After a month spent in Canada we went back to the US. The border crossing was much easier than going into Canada. In fact it was perhaps the smoothest US border crossing ever for me.
Coming back to the US we had to adjust a couple of things again such as looking at the outer speedometer circle (miles) and not the inner one with kilometers. Besides, what must be pointed out, life in USA is much cheaper than in Canada. The gasoline price difference is 20-25%. It is true for many other items. The Canadian dollar, the looney, is also 4% more expensive than the green buck. Fortunately one thing remains constant after coming back to the US, i.e. beautiful landscapes. The state of Washington, not to be confused with the US capital of Washington, is famous for its woods, mountains, rivers.
Olympic National Park in the north-western most corner of the US was the choice of our next camping. This park, hosting 8 Indian tribes, is a biosphere reserve as well. Very peculiar thing here are so called rain forests. It may seem strange, since such forests can mostly be seen in the tropics, and not so far away from the equator. Their presence in the temperate climate is possible thanks to abundant rain falls brought by clouds from the Pacific colliding with the high mountain ranges with the towering Mount Olympus. Winters, including the animals hibernation period, take 8 months here! Even now, at the end of July, there is a lot of snow in the upper parts of the park. The moss growing on plants is so ubiquitous that you can hardly tell the north by looking at it. While in the rain forest we fell in love with the cedar trees. Next to Douglas fir, hemlock and sitka spruce these are the most common trees in the park. Their height can reach 60-80 m and they can live up to 1000 years. Since their root system is relatively shallow they are prone to collapsing under strong winds. The local Indians also liked cedar a lot finding several applications for its wood such as construction, canoes, tools, hats or even diapers made of bark.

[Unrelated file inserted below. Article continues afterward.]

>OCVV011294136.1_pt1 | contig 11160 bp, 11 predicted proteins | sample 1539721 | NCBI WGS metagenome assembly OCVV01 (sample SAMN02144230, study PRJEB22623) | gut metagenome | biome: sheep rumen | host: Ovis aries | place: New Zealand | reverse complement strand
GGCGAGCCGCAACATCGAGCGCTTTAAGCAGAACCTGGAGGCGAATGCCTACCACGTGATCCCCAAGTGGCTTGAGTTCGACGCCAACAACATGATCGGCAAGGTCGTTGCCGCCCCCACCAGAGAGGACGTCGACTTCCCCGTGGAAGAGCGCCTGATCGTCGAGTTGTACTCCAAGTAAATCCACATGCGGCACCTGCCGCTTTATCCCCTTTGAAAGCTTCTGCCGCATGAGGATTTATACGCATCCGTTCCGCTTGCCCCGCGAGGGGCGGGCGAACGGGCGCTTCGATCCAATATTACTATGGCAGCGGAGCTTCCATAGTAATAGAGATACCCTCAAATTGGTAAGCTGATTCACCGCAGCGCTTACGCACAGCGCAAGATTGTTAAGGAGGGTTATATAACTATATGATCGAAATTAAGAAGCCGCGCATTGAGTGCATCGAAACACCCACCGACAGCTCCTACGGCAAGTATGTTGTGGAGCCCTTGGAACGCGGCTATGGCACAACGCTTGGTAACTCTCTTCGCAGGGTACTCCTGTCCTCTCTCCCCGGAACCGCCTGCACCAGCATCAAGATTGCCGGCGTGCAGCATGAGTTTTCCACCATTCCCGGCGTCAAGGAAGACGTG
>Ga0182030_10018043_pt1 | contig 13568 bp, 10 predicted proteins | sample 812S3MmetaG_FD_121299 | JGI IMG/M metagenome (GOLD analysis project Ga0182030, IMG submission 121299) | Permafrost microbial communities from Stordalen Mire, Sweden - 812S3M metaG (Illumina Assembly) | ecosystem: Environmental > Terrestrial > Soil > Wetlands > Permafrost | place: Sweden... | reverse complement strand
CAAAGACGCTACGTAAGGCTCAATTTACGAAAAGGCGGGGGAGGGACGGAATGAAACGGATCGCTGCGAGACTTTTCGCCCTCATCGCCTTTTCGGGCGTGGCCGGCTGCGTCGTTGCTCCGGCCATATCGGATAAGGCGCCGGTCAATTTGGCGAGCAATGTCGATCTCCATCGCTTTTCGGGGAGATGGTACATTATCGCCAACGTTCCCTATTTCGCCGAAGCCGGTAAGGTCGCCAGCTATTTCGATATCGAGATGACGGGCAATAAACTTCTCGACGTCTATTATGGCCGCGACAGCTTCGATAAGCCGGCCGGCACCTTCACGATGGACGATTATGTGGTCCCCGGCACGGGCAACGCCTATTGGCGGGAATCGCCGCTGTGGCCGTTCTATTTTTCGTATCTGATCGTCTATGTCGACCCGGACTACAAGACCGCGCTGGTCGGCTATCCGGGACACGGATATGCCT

Travelling further south on 101 route we see frequently the road signs with “Lewis and Clark Trail”. Driving through Wyoming and Montana we happened see to similar markings by the road. We have been simply crossing the historical route of the famous expedition of the two men.
Just like in Poland every child learns about the Battle of Grunwald (1410), in the US one of the pillars of history curriculum is the the expedition by Messrs, Lewis and Clark (L&C). It was the first, US government sponsored exploration of the west in search, among others, for the inland water way to the Pacific and then onwards to Asia.
The Map of Lewis and Clark Expedition
I was always fascinated by the furthest places on the map. One such place is Cape Disappointment on the Pacific, where L&C got after 18 months and 4000 miles of journey. Visting Fort Clatsop, on the other side of the Columbia River on the Pacific, we felt some bond with those brave explorers. It is here where they spent the winter of 1805-1806 before heading back east. We have covered over 5000 miles already and crossed several times the Lewis and Clark trail. When they were embarking on their journey a lot of its territory was not part of the US yet, making it a foreign trip.
During that expedition new animal and plant species were documented meticulously. A new, more detailed map of the territory was also drawn. Though the main goal of the mission was not achieved, it played a significant role in the territorial expansion of the US.